Cabinet

  • Designer / Maker

    Manufactured by Cottier & Co. (1869-1912)

  • Detail

    Ebonised, with penwork decoration

    English, circa 1875

  • Literature

    Max Donnelly, ‘Cottier and Company, Art Furniture Makers’, The Magazine Antiques, June 2001, pp. 916-925, fig. III (for identical cabinet)

  • Collection

    National Museum of Scotland

  • Literature

    Petra Ten-Doesschate Chu, Max Donnelly, et al., Daniel Cottier Designer Decorator Dealer, London, 2021, fig. 53

  • Notes

    The attribution of the present cabinet, and the identical version in a private collection, rests on the figural decoration on the doors. The figures of Fama, Fortuna, Amors and Mors, correspond with stained glass windows supplied by Cottier in 1873 for Cairndhu House, Helensburgh. The firm of Cottier and Company was founded in London in 1869 by Daniel Cottier with a view to offering clients ‘art furniture’ as well as stained glass and textiles at a time when there was an increasing public demand for ‘aesthetic’ pieces. The firm quickly expanded, establishing branches in New York City and Sydney, Australia in 1873.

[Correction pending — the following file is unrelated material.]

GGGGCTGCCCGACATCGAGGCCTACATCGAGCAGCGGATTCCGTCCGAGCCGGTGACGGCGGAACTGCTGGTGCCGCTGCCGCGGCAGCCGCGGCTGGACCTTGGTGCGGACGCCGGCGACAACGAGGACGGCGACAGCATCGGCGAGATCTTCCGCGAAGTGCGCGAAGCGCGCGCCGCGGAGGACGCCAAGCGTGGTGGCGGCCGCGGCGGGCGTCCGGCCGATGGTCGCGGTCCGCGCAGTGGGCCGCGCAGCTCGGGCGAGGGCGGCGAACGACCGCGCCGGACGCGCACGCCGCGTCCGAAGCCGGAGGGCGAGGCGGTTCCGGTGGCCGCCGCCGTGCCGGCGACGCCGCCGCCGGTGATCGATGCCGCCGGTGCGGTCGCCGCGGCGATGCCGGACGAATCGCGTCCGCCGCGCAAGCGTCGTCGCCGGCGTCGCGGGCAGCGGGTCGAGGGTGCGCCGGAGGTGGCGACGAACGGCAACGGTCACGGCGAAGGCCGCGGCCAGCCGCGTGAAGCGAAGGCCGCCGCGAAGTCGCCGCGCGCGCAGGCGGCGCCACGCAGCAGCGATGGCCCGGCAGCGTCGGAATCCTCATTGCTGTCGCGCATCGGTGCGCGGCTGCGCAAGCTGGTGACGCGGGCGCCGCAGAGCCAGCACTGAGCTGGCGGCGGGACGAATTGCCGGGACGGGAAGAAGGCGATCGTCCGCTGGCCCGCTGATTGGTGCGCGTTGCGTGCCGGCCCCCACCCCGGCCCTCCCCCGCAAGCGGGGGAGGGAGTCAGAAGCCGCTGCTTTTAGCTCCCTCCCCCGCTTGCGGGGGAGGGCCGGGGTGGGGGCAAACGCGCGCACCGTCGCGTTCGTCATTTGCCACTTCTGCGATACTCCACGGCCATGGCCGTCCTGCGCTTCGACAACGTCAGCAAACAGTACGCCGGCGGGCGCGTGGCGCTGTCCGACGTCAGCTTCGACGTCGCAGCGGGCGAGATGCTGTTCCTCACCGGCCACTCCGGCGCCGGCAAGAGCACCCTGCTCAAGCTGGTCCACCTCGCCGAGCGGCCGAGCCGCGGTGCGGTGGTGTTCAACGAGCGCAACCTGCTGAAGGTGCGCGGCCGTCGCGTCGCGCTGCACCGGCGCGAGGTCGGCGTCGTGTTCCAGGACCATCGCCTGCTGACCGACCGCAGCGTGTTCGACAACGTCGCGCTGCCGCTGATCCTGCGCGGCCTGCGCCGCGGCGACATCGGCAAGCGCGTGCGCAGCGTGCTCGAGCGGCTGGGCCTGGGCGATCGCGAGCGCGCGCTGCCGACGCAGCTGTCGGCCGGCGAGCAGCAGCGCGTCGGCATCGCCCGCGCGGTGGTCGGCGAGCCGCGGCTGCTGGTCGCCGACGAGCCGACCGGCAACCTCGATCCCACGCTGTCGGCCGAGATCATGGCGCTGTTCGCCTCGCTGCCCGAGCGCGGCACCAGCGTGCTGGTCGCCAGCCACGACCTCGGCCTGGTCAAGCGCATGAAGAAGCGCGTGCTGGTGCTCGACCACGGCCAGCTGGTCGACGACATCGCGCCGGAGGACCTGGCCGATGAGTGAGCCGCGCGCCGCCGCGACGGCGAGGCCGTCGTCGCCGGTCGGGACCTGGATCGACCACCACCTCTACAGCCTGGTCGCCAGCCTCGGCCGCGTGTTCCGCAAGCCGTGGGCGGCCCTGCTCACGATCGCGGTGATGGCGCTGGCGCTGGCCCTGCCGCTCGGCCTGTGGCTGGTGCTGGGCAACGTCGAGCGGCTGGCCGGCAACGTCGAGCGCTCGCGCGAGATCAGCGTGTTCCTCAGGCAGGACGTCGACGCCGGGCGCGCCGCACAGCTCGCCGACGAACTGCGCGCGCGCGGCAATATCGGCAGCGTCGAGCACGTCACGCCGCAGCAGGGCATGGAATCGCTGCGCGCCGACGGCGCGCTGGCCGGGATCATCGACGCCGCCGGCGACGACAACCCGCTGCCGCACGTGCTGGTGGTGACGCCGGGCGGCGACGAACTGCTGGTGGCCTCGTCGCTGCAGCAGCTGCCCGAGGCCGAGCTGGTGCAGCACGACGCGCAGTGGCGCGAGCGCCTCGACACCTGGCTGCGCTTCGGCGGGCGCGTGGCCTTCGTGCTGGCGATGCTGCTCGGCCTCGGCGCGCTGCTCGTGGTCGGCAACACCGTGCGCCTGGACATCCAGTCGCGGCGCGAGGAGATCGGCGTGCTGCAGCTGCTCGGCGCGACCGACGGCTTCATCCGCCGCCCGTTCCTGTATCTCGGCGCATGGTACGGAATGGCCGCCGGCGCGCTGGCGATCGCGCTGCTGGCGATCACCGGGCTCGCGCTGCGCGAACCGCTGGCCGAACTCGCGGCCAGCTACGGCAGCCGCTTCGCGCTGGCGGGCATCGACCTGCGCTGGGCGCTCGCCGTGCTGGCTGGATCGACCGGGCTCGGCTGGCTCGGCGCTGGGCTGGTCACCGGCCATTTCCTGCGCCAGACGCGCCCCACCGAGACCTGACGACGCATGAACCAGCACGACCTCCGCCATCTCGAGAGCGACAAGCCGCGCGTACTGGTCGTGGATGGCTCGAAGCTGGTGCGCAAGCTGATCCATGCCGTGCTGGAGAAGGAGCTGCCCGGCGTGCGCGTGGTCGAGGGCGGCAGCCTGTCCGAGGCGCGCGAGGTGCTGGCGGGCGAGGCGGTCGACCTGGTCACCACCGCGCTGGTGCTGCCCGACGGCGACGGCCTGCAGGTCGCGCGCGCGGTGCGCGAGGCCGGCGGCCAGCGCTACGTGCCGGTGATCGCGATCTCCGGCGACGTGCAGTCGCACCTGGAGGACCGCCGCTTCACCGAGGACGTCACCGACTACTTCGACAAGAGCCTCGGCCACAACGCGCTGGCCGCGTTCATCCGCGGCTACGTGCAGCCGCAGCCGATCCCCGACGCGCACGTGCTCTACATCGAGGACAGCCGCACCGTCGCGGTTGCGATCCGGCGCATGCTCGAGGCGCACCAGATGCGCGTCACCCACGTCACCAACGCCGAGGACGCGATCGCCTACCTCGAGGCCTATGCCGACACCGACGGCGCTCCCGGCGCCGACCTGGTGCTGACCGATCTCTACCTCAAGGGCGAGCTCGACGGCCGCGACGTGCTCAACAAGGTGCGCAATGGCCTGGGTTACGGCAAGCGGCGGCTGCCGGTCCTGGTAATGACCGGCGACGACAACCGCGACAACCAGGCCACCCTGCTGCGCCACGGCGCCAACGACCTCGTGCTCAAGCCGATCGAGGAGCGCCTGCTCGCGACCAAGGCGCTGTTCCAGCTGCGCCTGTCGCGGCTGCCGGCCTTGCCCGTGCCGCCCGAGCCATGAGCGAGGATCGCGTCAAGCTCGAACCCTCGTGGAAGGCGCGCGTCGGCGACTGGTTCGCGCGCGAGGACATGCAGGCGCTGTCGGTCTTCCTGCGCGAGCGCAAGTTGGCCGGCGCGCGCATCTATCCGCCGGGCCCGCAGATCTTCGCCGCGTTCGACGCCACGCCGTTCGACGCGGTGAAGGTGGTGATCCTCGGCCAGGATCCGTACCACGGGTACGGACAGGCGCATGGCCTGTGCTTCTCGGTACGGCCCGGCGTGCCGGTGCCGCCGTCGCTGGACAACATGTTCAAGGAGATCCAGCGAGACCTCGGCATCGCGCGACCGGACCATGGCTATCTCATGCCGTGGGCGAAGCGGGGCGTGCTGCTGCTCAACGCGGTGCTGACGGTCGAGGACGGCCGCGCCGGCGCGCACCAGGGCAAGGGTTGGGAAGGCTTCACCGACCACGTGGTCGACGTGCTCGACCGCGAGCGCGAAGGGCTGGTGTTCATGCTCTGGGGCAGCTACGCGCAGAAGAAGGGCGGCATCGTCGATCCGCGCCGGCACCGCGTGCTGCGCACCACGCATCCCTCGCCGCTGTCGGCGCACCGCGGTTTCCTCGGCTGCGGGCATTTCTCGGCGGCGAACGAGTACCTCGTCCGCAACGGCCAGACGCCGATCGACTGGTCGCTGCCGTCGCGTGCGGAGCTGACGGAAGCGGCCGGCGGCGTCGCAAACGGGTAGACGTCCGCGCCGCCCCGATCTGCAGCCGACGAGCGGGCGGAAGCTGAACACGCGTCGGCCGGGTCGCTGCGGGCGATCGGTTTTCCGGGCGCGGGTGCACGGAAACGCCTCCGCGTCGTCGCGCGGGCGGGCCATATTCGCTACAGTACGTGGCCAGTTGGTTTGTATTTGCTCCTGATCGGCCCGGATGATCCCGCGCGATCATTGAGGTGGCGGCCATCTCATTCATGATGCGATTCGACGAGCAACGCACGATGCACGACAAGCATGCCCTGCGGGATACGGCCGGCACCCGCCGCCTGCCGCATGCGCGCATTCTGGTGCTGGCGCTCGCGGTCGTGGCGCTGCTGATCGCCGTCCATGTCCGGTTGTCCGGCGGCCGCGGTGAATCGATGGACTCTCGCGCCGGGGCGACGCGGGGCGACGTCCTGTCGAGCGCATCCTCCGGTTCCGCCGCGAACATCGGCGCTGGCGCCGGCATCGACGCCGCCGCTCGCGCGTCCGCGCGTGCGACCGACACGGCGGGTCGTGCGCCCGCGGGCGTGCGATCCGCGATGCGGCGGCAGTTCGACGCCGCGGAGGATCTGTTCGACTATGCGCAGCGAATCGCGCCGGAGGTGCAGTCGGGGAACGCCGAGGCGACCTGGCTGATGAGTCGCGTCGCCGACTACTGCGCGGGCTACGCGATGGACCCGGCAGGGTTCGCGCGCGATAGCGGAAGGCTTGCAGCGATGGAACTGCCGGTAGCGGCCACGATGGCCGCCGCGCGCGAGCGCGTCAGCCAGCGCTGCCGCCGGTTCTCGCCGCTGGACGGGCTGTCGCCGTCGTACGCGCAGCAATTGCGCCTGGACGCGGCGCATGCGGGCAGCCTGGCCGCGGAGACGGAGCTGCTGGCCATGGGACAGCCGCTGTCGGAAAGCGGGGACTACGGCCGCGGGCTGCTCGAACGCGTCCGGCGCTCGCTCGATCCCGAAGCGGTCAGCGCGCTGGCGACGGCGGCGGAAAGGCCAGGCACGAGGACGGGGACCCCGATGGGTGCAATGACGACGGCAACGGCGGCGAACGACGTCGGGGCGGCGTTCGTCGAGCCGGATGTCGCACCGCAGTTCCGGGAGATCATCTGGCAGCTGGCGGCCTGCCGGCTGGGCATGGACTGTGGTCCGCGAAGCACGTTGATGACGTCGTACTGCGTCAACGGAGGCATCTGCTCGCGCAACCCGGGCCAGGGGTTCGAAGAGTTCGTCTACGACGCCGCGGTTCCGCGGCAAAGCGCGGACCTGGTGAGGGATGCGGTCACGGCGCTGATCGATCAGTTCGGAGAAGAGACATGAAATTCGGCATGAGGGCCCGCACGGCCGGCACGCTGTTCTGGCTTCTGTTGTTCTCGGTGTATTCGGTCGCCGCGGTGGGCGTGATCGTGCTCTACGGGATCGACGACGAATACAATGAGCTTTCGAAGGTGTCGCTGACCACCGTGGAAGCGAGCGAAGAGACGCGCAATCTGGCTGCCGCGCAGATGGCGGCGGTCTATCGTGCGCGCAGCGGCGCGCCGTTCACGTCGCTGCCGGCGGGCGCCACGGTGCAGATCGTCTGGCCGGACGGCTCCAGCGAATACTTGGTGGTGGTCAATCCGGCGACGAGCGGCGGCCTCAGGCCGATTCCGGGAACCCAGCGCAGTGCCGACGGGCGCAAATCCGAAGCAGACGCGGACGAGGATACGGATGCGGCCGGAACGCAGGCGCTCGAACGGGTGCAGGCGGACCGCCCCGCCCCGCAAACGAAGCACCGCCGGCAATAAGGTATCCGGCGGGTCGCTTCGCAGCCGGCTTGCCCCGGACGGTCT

Daniel Cottier began his career as a stained-glass artist in his native Glasgow, and in 1874 set up as an independent designer in Edinburgh. By that time he had already been commissioned by John Forbes White (1831-1904), a client in Aberdeen, for whom he stencilled an ebonised dressing table. As an independent designer, Cottier was involved in decorating furniture as part of a unified scheme for a number of Presbyterian churches in Glasgow. With the establishment of the firm in London, Cottier took on a number of designers and artists, among them Bruce Talbert, who was briefly associated with the firm.

    The furniture produced at the New York branch attracted considerable attention, aided by publicity given by the New York critic, Clarence Cook. Much of the furniture illustrated by Cook is quite plain, and such furniture proved to be so popular that by the mid 1880s Cottier was operating a thriving business in New York, employing 110 people. The strong form of Cottier’s furniture, which is very often ebonised, provides an ideal balance to the gilded and painted decoration favoured by the firm.